The big eyes of Brian Cooley’s Troodon sculpture at the Grande Prairie airport. Hesperornithoides was an early cousin of this creature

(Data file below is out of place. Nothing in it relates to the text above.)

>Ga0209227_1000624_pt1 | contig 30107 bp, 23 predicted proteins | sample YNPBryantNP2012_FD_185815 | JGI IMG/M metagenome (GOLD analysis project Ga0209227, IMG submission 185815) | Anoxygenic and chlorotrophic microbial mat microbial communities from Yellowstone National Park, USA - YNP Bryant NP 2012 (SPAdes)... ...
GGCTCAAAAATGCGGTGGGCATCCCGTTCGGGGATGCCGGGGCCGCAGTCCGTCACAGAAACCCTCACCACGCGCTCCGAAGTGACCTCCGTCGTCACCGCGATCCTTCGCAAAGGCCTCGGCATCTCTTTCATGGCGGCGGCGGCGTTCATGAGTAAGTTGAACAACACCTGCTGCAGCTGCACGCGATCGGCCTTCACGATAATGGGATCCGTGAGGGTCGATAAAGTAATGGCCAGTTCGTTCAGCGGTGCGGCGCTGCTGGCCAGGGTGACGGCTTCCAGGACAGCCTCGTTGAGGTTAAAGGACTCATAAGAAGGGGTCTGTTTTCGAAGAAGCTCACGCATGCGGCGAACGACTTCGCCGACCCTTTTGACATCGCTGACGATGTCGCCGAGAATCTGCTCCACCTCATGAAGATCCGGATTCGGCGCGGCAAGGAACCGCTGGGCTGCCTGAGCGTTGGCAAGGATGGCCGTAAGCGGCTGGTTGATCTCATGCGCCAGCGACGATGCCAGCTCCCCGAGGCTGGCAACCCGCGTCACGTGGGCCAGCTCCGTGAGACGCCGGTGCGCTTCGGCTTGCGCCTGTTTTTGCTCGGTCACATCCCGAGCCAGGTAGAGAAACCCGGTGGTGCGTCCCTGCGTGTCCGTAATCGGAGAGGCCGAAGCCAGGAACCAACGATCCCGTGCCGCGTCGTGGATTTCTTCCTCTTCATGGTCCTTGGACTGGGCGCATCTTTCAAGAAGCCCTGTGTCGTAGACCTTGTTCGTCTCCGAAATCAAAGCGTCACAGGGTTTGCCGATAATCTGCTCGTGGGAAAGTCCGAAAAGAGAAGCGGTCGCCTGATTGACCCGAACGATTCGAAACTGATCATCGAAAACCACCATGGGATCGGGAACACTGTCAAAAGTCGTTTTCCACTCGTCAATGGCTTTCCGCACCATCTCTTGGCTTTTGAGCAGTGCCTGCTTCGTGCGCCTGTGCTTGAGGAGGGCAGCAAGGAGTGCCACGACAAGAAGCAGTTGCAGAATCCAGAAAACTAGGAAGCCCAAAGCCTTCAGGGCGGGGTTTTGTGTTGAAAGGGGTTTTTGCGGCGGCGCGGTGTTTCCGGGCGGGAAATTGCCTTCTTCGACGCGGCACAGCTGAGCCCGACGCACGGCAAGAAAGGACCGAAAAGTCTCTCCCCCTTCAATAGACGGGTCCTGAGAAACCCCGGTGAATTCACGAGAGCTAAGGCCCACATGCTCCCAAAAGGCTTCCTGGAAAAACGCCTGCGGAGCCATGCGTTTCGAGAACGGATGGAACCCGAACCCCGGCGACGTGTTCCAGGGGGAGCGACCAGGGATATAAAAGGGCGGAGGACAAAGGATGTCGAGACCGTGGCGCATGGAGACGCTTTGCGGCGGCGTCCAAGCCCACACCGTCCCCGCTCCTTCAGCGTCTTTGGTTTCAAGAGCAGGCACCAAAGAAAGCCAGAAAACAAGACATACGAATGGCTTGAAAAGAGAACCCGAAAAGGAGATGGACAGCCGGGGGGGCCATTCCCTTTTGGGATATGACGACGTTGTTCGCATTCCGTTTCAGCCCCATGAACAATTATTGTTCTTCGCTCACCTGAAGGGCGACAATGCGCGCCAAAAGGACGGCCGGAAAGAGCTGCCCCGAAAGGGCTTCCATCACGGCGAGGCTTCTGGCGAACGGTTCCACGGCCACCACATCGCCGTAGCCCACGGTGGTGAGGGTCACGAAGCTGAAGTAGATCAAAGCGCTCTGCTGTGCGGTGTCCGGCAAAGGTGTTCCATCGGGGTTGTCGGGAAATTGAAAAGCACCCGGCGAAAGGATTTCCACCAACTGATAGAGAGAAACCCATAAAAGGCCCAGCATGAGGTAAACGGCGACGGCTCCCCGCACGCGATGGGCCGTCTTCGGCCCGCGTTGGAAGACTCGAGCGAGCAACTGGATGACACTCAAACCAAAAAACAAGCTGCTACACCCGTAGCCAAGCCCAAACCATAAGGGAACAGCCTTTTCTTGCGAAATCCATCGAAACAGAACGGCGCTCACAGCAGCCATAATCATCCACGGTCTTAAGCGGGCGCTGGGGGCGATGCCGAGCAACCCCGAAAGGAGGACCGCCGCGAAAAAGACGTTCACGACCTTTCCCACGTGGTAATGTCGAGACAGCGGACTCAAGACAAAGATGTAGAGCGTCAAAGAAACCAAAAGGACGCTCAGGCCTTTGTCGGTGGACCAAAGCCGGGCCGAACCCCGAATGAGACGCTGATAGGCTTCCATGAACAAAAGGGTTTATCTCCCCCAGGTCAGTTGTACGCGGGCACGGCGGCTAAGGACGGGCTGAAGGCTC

The symbol on the Philip J. Currie Dinosaur Museum’s logo is the skeleton of a troodontid dinosaur. A close look at that logo will tell you that troodontids were carnivorous dinosaurs with sharp teeth and claws, big eyes, and birdlike skeletons. Most of the earliest troodontids known to science were small feathered dinosaurs of the early Cretaceous, mostly from China, with larger predatory forms showing up in Mongolia and western North America in the later Cretaceous.However, a new and exciting member of this group has recently been described in the journal PeerJ by paleontologist Scott Hartman and colleagues. Hesperornithoides (“western bird-form”), the new dinosaur in question, lived during the late Jurassic in what’s now modern day Wyoming. It lived roughly 150 million years ago- a good 20-30 million years or so older than most of its closest relatives. To paleontologists, finding a particularly old member of a group of animals is a real treat. If you know what a certain lineage was like when it first evolved, you can better understand where it fits into the great dinosaur family tree, and how that lineage changed over time. Hesperornithoides is very handy for that.As a primitive troodontid, Hesperornithoides was fairly small, probably less than a meter long. Ironically, it was found in the same quarry as a specimen of Supersaurus, one of the largest dinosaurs known. The specimen is incomplete, but luckily many of the really important bones are preserved, including a good deal of the skull, some vertebrae, several limb bones, and even the wishbone.Hesperornithoides is really interesting to paleontologists for a few reasons. Being one of the geologically oldest troodontids known to science, and certainly the oldest known from North America from more than just teeth, Hesperornithoides is useful for filling in out our knowledge of the evolution of the Paraves- birds and their closest relatives. Hesperornithoides was undoubtedly feathered, but its skeleton shows that it couldn’t fly. This lends support to the idea that the earliest paravians like Hesperornithoides were small, flightless ground-dwellers. The authors of this study suggest that gliding or some degree of flight arose a few times in different paravian lineages, such as in the famous Microraptor, as well as in the earliest true birds.Hesperornithoides is also noteworthy because it lived in a time and place where lots of really big and really famous dinosaurs like Stegosaurus, Brontosaurus, and Allosaurus, are well known, but very few smaller animals have been found. This is likely due to a preservation bias in the rock unit these animals lived in, which favored the fossilization of big animals. There was certainly all sorts of neat smaller dinosaurs and other creatures running around in the late Jurassic of North America, and Hesperornithoides is proof of that.Upcomming Museum Events:July 26, 2:30 PM – 3:00 PM: Dino Story TimeJuly 27, 3:00 PM – 4:00 PM: Lecture Series with Corwin Sullivan – Cretaceous North: Exploring the Lost Dinosaurian World of the Peace RegionJuly 27, 6:00 PM – 8:00 PM: Summer Jams featuring Nick & NicoleAugust 2, 11:30 AM – 2:30 PM: Bonebed BBQ Fundraiser. Join us for a tasty barbeque at the Pipestone Creek Campground! Afterwards, you can go on an interactive Bonebed tour at 12:30pm or 1:30pm to see excavation in progress!Try your hand at working with real dinosaur bones. The Fossil Preparation Lab Volunteer program is running Tuesdays-Thursdays and the first Saturday of the month from 10 a.m. to 5 p.m., and Fridays from 1–7 p.m. For a posted schedule, see dinomuseum.ca/programs/public-programs/fossil-preparation-lab/.